In the October Newsletter we referred to the rescue of what is probably
Ipswich's first purpose-built museum. But it is worth drawing attention
to it again for a number of reasons, most obviously because it is now in
use (from mid-November as Arlingtons Brasserie).
Built in 1847, it is historically one of the most interesting buildings
in Ipswich. The architect was Christopher Fleury who was also
responsible for Ipswich School and who gave the museum a grand
neo-classical frontage to convey the importance of what was housed
within. That importance is quite clear from the distinguished people who
promoted the museum - Professor J S Henslow (Darwin's inspiring tutor at
Cambridge), the Rev William Kirby the entomologist, George Ransome the
ironfounder and most famously Prince Albert whose visit in 1851 led to
his speaking "of little else but Ipswich Museum for several days
afterwards". Tom Plunkett's article in our Society's book Ipswich from
the First to the Third Millennium is very interesting on these matters
(pp 49-53). He reproduces William Vick's photograph of the main floor
taken in 1876, where you can see that it was a smaller version of the
present museum built soon after in High Street and opened in 1881.
Perhaps one reason for wanting bigger premises was the average
attendance of 400 people at lectures in the 1870s!
The Society is also delighted to see the building re-used because it is
a big problem that important old buildings, which many people rightly
say give a town character and should not be pulled down, are often very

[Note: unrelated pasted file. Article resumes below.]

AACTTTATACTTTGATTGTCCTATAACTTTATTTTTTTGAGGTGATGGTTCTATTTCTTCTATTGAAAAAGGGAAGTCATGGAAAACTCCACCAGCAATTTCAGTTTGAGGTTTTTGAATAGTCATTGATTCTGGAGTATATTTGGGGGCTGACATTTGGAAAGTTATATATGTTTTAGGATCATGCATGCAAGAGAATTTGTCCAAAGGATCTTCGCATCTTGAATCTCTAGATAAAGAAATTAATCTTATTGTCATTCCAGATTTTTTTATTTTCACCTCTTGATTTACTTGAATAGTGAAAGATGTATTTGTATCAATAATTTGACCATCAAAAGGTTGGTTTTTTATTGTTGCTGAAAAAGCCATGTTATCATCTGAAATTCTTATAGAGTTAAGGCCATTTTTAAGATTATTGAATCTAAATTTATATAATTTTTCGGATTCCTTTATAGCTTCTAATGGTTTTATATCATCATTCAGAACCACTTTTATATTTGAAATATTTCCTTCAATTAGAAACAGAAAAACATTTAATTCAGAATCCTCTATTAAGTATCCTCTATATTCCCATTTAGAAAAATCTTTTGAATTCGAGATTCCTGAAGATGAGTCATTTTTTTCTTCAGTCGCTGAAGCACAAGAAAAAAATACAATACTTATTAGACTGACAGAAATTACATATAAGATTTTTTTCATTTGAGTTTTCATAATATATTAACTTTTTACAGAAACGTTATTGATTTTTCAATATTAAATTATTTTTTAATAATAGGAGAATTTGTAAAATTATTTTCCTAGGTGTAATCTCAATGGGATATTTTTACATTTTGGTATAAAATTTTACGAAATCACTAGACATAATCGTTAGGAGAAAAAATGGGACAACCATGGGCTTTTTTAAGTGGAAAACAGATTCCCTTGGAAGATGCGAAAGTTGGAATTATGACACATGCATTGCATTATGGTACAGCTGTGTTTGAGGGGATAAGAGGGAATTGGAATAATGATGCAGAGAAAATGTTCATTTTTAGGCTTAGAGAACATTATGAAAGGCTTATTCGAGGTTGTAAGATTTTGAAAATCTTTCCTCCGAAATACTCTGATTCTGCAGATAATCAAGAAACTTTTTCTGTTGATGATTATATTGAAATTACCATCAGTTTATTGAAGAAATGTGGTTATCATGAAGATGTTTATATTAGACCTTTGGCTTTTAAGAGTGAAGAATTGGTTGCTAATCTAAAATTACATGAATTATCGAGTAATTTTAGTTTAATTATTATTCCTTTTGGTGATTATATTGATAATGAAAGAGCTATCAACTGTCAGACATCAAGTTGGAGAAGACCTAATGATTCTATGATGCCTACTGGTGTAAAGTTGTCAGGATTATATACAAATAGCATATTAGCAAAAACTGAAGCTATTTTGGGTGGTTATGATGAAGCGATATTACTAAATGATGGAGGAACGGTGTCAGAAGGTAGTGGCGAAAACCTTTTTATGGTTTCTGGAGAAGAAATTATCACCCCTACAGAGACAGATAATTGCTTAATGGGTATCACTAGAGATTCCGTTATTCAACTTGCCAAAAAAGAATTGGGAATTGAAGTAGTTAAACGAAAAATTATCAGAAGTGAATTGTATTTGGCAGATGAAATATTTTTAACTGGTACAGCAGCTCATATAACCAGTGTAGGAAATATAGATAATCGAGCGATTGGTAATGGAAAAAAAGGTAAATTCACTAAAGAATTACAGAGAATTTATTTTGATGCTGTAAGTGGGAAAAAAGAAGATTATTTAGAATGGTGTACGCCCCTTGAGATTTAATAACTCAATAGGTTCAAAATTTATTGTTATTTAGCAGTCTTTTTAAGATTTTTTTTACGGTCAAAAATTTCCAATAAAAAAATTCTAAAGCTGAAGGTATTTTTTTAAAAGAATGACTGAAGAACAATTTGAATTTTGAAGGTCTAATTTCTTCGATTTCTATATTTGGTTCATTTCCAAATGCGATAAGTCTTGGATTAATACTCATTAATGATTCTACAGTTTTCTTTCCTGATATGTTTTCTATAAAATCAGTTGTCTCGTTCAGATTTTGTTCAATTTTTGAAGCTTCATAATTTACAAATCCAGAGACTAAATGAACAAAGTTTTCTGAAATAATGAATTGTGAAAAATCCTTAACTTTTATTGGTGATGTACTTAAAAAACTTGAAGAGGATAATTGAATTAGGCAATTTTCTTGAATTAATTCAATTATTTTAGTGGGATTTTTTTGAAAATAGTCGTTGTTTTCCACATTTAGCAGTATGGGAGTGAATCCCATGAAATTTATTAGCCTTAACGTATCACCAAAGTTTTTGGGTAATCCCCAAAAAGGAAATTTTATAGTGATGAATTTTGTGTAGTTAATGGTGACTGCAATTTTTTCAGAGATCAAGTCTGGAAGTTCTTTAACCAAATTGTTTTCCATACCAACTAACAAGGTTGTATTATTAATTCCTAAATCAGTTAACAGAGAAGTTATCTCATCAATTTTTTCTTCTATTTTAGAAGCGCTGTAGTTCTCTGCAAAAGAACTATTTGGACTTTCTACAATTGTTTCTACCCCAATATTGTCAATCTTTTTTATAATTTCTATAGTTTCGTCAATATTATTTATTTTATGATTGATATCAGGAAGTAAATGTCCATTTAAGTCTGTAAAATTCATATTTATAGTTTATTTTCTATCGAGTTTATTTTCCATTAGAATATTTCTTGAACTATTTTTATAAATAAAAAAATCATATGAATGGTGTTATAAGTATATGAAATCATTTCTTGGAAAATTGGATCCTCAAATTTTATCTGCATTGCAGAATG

difficult to use for modern purposes. (In fact, I never thought I'd live
to see this building brought back into use.) So the efforts of Ken and
Liz Ambler, whose initiative and imagination have rescued the museum,
are greatly to be commended. Although restauranteurs, they are also
'building preservers' - rather than 'developers', a term which can cover
a multitude of sins! Their first 'preserving' job in Ipswich was
Mortimers on Wherry Quay (now the Bistro on the Quay) which involved a
substantial new build between existing old buildings. Then they
converted the electricity sub-station in Duke Street (now Loch Fyne)
which won our Society's High Commendation in 2002.
Furthermore, Arlingtons not only re-uses the museum but incorporates
what Dr Blatchly tells us is a staircase saved by Fleury from Thomas
Seckford's Great Place, built nearby in the early 1560s. You can now
ascend an Elizabethan staircase, sit in a room frequented by eminent
Victorians, recall people learning to dance here when it was a ballroom
- and eat a good meal!
Cover, issue 174